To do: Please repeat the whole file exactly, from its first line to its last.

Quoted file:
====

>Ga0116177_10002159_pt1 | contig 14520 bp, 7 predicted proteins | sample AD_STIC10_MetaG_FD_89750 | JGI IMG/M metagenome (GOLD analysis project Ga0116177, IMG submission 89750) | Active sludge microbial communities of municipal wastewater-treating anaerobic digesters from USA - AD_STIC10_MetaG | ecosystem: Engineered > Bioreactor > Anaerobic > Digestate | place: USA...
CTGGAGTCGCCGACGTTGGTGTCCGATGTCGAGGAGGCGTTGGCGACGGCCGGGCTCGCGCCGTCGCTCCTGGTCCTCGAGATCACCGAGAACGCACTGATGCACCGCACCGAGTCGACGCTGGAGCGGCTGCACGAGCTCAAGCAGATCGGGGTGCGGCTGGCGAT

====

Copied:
>Ga0116177_10002159_pt1 | contig 14520 bp, 7 predicted proteins | sample AD_STIC10_MetaG_FD_89750 | JGI IMG/M metagenome (GOLD analysis project Ga0116177, IMG submission 89750) | Active sludge microbial communities of municipal wastewater-treating anaerobic digesters from USA - AD_STIC10_MetaG | ecosystem: Engineered > Bioreactor > Anaerobic > Digestate | place: USA...
CTGGAGTCGCCGACGTTGGTGTCCGATGTCGAGGAGGCGTTGGCGACGGCCGGGCTCGCGCCGTCGCTCCTGGTCCTCGAGATCACCGAGAACGCACTGATGCACCGCACCGAGTCGACGCTGGAGCGGCTGCACGAGCTCAAGCAGATCGGGGTGCGGCTGGCGAT